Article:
6.6 The fast Fourier transform (FFT) 250 6.7 Projects 257

7 Dispersive Waves and the Schrödinger Equation 259 7.1 Oscillatory integrals and die method of stationary phase 259 7.2 Dispersive equations 263

7.2.1 The wave equation 263 7.2.2 Dispersion relations 264 7.2.3 Group velocity and phase velocity 267

7.3 Quantum mechanics and die uncertainty principle 274 7.4 The Schrödinger equation 278

7.4.1 The dispersion relation of the Schrödinger equation . . . 278 7.4.2 The correspondence principle 281 7.4.3 The initial-value problem for me free Schrödinger equation 282

7.5 The spectrum of die Schrödinger Operator 287 7.5.1 Continuous spectrum 287 7.5.2 Bound states of the Square well potential 290

7.6 Projects 296

8 The Heat and Wave Equations in Higher Dimensions 297 8.1 Diffusion in higher dimensions 297

8.1.1 Derivation of die heat equation 297 8.1.2 The fundamental Solution of die heat equation 298

8.2 Boundary value problems for the heat equation 304 8.3 Eigenfunctions for the rectangle . 310 8.4 Eigenfunctions for die disk 315 8.5 Asymptotics and steady-state Solutions 322

8.5.1 Approach to die steady State 322 8.5.2 Compatibility of source and boundary flux 325

8.6 The wave equation 331 8.6.1 The initial-value problem 331

X Contents

8.6.2 Themethodofdescent 335 8.7 Energy 339 8.8 Sources 343 8.9 Boundary value problems for the wave equation 347

8.9.1 Eigenfunction expansions 347 8.9.2 Nodal curves 349 8.9.3 Conservation of energy 349 8.9.4 Inhomogeneous problems 351

8.10 The Maxwell equations 356 8.10.1 The electric and magnetic fields 356 8.10.2 The initial-value problem 359 8.10.3 Plane waves 359 8.10.4 Electrostatics 360 8.10.5 Conservation of energy 361

8.11 Projects 365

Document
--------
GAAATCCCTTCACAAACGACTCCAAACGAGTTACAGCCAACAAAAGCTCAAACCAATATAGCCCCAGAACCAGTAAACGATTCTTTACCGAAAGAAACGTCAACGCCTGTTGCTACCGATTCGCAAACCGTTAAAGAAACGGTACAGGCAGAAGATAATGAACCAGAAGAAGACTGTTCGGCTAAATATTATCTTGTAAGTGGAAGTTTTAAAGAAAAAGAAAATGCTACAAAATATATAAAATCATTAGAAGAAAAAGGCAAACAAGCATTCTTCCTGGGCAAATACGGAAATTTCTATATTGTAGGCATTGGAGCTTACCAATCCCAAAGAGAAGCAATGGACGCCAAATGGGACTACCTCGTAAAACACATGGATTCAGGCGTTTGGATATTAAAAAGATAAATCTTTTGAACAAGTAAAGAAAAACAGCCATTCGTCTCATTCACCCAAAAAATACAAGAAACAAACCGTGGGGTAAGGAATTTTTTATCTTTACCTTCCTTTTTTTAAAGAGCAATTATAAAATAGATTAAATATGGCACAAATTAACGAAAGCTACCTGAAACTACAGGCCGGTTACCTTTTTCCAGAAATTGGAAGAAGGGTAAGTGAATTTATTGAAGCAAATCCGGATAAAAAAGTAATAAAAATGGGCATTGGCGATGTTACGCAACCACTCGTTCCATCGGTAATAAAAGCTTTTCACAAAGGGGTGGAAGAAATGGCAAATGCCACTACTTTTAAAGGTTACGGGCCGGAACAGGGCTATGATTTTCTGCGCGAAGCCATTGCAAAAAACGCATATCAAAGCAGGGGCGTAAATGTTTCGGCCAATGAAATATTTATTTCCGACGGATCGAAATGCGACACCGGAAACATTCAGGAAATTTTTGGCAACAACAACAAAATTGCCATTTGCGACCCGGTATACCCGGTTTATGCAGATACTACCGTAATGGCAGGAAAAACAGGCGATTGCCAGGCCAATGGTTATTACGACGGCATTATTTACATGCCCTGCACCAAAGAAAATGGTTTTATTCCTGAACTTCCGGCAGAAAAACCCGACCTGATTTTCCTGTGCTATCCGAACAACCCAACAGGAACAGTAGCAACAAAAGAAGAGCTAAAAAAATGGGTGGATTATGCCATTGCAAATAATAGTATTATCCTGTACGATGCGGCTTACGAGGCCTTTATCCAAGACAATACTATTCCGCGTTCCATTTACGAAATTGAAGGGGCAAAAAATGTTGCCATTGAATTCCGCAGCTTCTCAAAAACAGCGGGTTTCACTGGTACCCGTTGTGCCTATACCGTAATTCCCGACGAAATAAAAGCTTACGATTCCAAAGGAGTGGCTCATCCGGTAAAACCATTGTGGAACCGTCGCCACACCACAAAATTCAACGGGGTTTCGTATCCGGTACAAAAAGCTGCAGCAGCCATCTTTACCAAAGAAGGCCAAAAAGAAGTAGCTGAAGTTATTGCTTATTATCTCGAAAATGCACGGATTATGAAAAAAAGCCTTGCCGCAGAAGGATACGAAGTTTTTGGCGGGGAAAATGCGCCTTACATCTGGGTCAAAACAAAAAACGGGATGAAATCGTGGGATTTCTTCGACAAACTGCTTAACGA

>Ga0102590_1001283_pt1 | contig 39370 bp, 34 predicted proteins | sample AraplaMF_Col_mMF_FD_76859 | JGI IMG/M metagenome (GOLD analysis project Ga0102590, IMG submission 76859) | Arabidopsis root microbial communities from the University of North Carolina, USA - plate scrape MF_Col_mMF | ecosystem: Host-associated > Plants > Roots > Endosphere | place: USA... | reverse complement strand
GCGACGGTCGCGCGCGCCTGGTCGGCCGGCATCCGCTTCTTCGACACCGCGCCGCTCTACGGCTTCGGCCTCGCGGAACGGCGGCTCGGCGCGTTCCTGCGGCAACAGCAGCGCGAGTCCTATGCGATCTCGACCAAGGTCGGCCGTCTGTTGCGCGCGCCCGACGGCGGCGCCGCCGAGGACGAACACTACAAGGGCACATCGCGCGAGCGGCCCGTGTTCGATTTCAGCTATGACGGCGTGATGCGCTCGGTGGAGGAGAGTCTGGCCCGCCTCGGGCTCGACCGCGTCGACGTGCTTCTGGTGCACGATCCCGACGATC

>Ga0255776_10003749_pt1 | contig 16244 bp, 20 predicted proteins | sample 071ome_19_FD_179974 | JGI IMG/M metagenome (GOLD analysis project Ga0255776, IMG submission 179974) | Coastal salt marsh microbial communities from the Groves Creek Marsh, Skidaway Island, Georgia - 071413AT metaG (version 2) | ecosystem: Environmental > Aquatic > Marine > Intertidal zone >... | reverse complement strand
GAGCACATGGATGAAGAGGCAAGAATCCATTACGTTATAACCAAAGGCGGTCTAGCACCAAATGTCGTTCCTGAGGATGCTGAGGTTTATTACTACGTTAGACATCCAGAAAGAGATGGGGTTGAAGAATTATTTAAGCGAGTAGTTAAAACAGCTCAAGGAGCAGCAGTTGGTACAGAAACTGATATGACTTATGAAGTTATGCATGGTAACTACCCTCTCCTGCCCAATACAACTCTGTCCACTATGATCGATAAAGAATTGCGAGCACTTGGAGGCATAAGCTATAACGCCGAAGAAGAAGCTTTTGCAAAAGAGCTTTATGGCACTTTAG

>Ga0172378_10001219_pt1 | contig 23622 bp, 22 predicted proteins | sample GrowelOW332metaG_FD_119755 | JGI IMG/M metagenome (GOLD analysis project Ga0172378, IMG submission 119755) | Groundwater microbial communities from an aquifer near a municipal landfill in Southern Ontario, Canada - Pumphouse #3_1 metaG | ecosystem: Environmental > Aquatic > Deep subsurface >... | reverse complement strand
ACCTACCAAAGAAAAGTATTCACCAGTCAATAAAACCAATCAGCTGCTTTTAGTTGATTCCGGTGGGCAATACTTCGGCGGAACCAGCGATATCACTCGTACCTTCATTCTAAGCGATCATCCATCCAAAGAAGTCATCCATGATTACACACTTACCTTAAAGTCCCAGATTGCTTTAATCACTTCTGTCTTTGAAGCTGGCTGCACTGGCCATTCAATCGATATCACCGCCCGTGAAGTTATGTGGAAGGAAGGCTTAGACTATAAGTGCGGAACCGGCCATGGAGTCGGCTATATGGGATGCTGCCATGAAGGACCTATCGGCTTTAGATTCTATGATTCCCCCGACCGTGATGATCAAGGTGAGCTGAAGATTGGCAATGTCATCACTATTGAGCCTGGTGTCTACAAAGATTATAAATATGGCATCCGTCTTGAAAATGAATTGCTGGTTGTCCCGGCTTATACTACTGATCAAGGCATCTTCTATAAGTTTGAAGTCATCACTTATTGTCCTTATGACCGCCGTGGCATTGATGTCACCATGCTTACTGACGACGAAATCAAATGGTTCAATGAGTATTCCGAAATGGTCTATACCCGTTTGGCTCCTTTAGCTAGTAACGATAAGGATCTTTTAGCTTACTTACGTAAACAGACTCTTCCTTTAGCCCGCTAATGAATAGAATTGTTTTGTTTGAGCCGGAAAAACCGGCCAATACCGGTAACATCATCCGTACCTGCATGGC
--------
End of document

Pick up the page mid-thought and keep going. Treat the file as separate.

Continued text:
9 Equilibrium 367 9.1 Harmonie funetions 367

9.1.1 Examples 367 9.1.2 The mean value property 368 9.1.3 The maximum principle 372

9.2 The Dirichlet problem 377 9.2.1 Fourier series Solution in the disk 377 9.2.2 Liouville's theorem 384

9.3 The Dirichlet problem in a rectangle 389 9.4 The Poisson equation 394

9.4.1 The Poisson equation without boundaries 394 9.4.2 The Green's funetion 399

9.5 Variational methods and weak Solutions 414 9.5.1 Problems in variational form 414 9.5.2 The Rayleigh-Ritz procedure 417

9.6 Projects 423

10 Numencal Methods for Higher Dimensions 425 10.1 Finite differences 425 10.2 Finite elements 433 10.3 Galerkin methods 442 10.4 A reaction-diffusion equation 450

11 Epilogue: Classification 455

Contents XI

Appendices

A Recipes and Formulas 459 A.l Separation of variables in space-time problems 459 A.2 Separation of variables in steady-state problems 464 A.3 Fundamental Solutions 471 A.4 The Laplace Operator in polar and spherical coordinates 474

B Elements of MATLAB 477 B.l Forming vectors and matrices 477 B.2 Operations on matrices 480 B.3 Array Operations 481 B.4 Solution of linear Systems 482 B.5 MATLAB functions and mfiles 483 B.6 Script mfiles and programs 485 B.7 Vectorizing computations 486 B.8 Function functions 488 B.9 Plotting 2-D graphs 490 B.10 Plotting 3-D graphs 492 B.ll Movies 496

C References 497

D Solutions to Selected Problems 501

E List of Computer Programs 527

Index 533